GE Power

New Member
Yeah, and why does UP keep using that old yellow we are all so tired of? With that ancient shield on the front, yet. And the US flags getting dirty and tattered on the sides. Should be illegal.

And don't get started on NS. Black with a horse? You can't even see the things in the dark. And why a horse? Are they still living the days of pulling barges up the Erie Canal by horse?

Then there is CSX. What a mish-mash of color. They aren't even worth discussing.

You are welcome
 

Bill Anderson

Well-Known Member
The UP's armor yellow paint scheme is the oldest railroad paint scheme in continuous use in the US, so I doubt it will be dropped any time soon. Kudos to UP and NS for their commemorative and heritage diesels. I don't know if the Kansas City Southern is a class I, but I think its Southern Belle units have the best looking paint scheme in the US.

Of the class 1 railroads, BNSF is probably the worst at not repainting older units with badly worn paint jobs, which has prompted my comments about the war(p) bonnet paint scheme. I find that ironic as the old ATSF was famous for keeping its diesels clean and shiny. The pre-merger roads of the BNSF had some very good paint schemes which would look nice on modern diesels, but all we get from BNSF in the way of heritage equipment is pre-merger logos and road names slapped on freight cars plus the lone GN caboose in Seattle.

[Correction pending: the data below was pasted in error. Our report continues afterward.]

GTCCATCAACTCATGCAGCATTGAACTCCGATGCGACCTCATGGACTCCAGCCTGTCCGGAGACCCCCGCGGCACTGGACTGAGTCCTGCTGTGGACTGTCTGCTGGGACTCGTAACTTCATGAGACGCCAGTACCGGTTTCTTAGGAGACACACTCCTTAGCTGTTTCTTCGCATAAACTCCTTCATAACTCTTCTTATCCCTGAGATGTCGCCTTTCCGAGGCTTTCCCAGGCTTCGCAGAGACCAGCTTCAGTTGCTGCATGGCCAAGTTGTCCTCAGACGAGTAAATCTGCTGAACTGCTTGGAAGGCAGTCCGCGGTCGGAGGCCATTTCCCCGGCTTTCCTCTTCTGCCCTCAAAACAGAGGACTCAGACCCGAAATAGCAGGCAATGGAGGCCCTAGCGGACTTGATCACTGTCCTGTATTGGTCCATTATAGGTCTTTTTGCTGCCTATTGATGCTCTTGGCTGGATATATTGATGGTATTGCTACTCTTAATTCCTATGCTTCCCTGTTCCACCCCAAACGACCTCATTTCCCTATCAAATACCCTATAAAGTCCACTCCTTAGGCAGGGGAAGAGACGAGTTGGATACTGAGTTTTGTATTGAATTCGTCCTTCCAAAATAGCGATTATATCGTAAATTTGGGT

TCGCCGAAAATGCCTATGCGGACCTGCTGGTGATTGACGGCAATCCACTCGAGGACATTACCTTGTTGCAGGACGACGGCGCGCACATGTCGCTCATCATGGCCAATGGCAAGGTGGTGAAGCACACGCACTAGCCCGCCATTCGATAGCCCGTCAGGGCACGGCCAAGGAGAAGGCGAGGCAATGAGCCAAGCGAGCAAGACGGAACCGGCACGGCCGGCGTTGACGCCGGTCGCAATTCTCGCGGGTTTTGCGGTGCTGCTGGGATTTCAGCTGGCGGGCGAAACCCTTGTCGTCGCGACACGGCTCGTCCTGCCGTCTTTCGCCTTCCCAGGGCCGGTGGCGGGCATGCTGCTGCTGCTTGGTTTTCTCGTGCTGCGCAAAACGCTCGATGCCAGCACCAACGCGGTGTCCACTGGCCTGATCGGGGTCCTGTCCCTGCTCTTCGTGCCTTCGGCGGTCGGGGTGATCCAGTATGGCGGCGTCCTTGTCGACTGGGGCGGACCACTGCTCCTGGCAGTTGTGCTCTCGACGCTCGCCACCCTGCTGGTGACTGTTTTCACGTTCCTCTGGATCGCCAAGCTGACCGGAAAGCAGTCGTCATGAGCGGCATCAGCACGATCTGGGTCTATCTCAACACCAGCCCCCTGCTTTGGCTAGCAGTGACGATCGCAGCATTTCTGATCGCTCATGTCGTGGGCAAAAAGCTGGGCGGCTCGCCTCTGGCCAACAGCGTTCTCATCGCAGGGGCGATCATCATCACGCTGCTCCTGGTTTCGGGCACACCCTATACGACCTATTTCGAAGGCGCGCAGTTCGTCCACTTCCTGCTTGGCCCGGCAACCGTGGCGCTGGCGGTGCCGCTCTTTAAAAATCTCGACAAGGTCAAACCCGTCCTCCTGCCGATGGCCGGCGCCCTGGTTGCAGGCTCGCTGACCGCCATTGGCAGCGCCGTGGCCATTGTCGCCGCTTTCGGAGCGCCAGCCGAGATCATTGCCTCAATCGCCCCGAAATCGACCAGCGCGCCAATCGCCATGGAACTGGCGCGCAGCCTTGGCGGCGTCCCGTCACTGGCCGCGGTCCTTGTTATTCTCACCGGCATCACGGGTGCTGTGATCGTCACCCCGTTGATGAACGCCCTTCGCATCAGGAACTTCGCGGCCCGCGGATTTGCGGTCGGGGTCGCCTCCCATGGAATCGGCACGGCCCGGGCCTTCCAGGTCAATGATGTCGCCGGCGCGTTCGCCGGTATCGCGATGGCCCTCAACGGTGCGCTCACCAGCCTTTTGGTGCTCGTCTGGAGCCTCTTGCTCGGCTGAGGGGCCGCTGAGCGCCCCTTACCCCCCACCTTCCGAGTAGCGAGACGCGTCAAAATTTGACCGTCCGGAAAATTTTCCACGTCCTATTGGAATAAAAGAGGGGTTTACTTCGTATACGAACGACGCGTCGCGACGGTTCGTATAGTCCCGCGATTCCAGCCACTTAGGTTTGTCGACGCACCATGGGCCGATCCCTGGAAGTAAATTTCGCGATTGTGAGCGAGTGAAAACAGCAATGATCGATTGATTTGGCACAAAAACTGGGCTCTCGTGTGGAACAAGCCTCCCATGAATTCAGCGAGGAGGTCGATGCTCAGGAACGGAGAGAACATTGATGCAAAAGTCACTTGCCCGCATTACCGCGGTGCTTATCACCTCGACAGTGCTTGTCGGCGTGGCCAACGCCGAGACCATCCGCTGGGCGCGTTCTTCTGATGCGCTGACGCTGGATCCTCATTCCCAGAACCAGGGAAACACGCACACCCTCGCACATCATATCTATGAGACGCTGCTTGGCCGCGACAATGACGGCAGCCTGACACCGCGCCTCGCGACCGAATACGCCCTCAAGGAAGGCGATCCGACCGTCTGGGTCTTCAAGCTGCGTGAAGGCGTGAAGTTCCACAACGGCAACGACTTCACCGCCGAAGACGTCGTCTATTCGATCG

kenw

5th Generation Texian
The bottom line is that railroads are a business and exist for other reasons than to make railfans happy. We are more emotionally oriented (“it’s what I grew up with”) than practical or what is well designed. If it’s that important, go get hired and work your way up….. ;)

Repainting engines costs money. Lots and lots of money. Railroads management keeps their jobs by pleasing stockholders not railfans. The only reason to repaint an engine is if it makes economic sense to do so, like retaining value or some rather esoteric marketing reasons. The older ATSF engines are so old and worthless that repainting would be good money thrown away. A repaint would cost more than the engine is worth. Accountants have problems with that. Stockholders REALLY have problems with that. Which for us railfans is nice as it at least allows us to see the Warbonnets even if they look pretty ratty. A ratty Warbonnet is still be best paint scheme ever. Period.